My 2011 NHL Draft Top-30

Jonathan Willis
June 23 2011 10:03AM

I know the hockey world is swamped with mock drafts and top-30 lists at the moment, but I thought I’d add one more – mine. This is not a mock draft; rather, this is how I rank the players I feel are the top-30 prospects for tomorrow’s draft.

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Defending Keith Ballard

Cam Davie
June 22 2011 12:20PM

Keith Ballard doing what he does best.
Honestly, was there anything more majestic this season for the Canucks than a Ballard hip check?
(Photo by Darryl Dyck/AP)

Keith Ballard had a tough year. Of that, there is no doubt.

Starting with off-season surgery, Ballard wasn't quite able to hit his stride in a system and role different than anything he had seen on his two previous teams. With Florida and Phoenix, Ballard was a high-minute, shut-down defenseman and thrived in that role. In Vancouver, he was a bit player on the blue line - a role into which he never did sink his teeth.

So Ballard had a rough go of it. Blocked shots, turnovers, giveaways, constant views from the press box in the playoffs, even as teammates were felled with injuries and suspensions. What do the Canucks do with Keith Ballard?

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Stacking the deck on draft day

Cam Charron
June 21 2011 05:06PM



I want to point you all in the direction of a fantastic bit of research written last week by CIS Blogger and math graduate Rob Pettapiece. Rob expands on research he did into the CHL draft and found that players born earlier in the year were more likely to get drafted than players born later in the year. He divided the players into four camps, 'Q1' through 'Q4' and concluded that, since there were 4.3 times more Q1 players drafted, there are teams that make decisions, particularly in the late rounds, based on player size and strength rather than observable skill.

"If you’re down to “projectability” at that point, rather than stats and performance, then fine, pick the tallest kid if you have no other information about them."

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Colin Campbell's Failure To Communicate

Jonathan Willis
June 21 2011 01:41PM

As those of you who follow me on Twitter know, last night I was listening to Colin Campbell’s interview with the Fan 590 from earlier in the day and passing along some choice quotes. It was a bizarre interview in a lot of ways, ranging from Colin Campbell’s anger at the victims of hits from behind to his feelings that those pesky emails that were revealed earlier this season were totally appropriate to his not so subtly-worded desire to take a picture of his son, Marc Savard and the Stanley Cup and shove it up Tyler Dellow’s keester.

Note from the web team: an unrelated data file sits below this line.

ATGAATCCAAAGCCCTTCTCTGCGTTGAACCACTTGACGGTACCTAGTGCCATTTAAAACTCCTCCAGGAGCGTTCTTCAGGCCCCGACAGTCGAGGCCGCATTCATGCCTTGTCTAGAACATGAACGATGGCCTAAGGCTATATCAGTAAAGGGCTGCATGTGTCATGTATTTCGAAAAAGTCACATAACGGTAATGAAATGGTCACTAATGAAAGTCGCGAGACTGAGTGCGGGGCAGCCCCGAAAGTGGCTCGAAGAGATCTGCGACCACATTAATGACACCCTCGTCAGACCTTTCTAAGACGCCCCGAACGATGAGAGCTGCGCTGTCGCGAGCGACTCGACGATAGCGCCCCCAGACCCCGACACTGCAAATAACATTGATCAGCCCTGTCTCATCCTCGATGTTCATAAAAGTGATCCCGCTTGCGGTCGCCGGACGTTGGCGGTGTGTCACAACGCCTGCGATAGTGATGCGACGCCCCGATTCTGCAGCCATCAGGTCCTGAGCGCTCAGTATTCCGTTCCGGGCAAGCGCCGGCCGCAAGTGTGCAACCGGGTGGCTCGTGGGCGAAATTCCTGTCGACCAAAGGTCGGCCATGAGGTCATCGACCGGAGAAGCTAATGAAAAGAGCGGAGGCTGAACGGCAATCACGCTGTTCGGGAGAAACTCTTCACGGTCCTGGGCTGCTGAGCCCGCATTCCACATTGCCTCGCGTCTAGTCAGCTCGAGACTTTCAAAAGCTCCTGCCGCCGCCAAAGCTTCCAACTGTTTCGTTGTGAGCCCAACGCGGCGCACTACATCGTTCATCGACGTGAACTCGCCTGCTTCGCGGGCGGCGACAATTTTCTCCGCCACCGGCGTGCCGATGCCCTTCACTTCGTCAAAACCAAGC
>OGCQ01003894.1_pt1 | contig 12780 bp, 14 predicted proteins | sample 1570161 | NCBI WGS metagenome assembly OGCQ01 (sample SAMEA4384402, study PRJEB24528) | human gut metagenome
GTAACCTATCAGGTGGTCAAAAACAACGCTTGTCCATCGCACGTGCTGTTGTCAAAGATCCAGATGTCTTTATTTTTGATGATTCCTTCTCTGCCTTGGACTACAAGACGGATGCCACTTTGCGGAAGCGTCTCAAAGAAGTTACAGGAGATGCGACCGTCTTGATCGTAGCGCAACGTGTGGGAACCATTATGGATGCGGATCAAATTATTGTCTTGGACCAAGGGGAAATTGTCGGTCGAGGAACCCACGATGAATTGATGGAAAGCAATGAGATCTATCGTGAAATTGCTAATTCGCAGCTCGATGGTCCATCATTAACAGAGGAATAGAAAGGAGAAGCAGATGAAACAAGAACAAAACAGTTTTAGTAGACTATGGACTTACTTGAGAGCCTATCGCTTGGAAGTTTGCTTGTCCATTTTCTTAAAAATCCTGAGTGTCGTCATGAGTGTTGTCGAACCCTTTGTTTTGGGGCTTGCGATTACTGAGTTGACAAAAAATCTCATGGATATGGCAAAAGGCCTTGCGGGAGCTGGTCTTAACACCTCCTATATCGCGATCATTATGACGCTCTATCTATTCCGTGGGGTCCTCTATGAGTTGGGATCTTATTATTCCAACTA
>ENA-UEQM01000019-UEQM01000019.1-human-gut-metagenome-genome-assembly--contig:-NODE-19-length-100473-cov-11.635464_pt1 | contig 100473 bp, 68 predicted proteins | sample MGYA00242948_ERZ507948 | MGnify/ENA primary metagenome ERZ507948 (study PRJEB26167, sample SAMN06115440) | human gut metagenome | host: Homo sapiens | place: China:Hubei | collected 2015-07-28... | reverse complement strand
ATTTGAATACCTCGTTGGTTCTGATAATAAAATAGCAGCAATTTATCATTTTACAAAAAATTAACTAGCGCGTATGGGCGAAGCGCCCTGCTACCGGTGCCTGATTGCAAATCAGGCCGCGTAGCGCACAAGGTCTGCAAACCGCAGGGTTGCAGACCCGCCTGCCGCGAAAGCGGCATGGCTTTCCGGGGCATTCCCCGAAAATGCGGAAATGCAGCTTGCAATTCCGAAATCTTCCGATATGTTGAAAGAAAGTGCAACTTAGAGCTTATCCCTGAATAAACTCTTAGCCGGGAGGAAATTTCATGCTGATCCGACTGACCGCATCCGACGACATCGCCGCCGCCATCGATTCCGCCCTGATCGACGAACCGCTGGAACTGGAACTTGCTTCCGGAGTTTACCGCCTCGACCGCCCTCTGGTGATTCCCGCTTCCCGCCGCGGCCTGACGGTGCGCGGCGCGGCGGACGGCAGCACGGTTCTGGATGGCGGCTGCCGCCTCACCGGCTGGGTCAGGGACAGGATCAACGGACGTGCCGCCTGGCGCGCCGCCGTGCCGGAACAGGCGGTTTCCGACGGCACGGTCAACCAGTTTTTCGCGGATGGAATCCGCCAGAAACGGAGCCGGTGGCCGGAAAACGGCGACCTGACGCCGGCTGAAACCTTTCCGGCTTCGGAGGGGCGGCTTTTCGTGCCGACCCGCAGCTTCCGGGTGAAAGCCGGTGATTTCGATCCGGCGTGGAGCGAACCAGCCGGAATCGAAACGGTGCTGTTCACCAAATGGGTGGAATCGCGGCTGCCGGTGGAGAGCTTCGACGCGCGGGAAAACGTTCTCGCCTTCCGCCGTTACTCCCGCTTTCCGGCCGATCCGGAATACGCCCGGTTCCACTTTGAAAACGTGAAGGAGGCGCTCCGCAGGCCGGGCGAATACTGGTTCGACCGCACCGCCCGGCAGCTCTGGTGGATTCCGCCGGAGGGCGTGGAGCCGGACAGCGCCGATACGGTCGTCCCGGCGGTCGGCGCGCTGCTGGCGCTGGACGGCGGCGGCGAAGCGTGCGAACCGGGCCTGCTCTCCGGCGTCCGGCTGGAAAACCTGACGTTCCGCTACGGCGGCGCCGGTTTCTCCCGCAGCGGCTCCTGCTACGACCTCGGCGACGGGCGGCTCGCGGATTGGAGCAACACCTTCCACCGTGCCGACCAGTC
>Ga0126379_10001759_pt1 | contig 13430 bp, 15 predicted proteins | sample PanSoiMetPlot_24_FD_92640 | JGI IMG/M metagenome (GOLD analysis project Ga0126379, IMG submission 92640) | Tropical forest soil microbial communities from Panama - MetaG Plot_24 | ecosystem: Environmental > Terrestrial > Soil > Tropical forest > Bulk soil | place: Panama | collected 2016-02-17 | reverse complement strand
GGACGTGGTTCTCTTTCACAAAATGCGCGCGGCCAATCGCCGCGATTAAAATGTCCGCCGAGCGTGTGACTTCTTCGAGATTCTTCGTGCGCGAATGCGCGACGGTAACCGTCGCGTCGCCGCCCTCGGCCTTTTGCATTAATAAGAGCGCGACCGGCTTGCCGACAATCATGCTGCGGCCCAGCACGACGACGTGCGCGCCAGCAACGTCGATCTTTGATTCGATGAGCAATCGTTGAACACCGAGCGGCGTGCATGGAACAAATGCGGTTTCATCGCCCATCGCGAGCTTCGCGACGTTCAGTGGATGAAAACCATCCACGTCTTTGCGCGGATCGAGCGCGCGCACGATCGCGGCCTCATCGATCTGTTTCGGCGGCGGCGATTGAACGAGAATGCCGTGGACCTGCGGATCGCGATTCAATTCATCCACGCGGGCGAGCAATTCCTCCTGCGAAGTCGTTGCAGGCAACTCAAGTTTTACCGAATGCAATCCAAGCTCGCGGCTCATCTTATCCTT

There was another point in the interview I found especially noteworthy however, one that I felt deserved more than 140 characters of consideration.

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Agony, Tradition, Hope.

Thomas Drance
June 21 2011 10:00AM

It's been hard to deal with, but in a contest of wills, the Bruins won. Now it's time for the Canucks, and their fans to look forwards.
(Photo by Harry How/Getty Images)

Canucks fans tend to be pretty emotional, and I'm no different. It shouldn't come as a huge surprise then, that I haven't written a single word on the Canucks since last Wednesday's game 7 pantsing, and the thoroughly embarrassing riot that followed. It has been a rough week.

I watched Monday's game 6 at a bar, and within minutes regretted it. It's tough to be in public when the Canucks get blown-out, and the game 6 loss left me particularly dejected. Not even good company, delicious wings and ribs were enough to cheer me up.

I spent Tuesday in a fatalistic stupor, and though I managed to work up a certain false arrogance for Wednesday, I had a premonition of what was to come. I watched the game at home, I wasn't going to spend another night moping in a bar. Even before the first goal was scored, the game was agony.

To twist what Pat Riley said about the Heat-Mavs NBA Finals series recently – it's hip and popular to say that the Canucks choked, but really the Bruins went out and took the cup. Lets give credit where it's due: the Bruins dominated those last two games. Tim Thomas clearly got good value for his soul – because that old man was unbeatable. In game 7, the Bruins simply wanted it more and played a great game to ensure their Cup victory.

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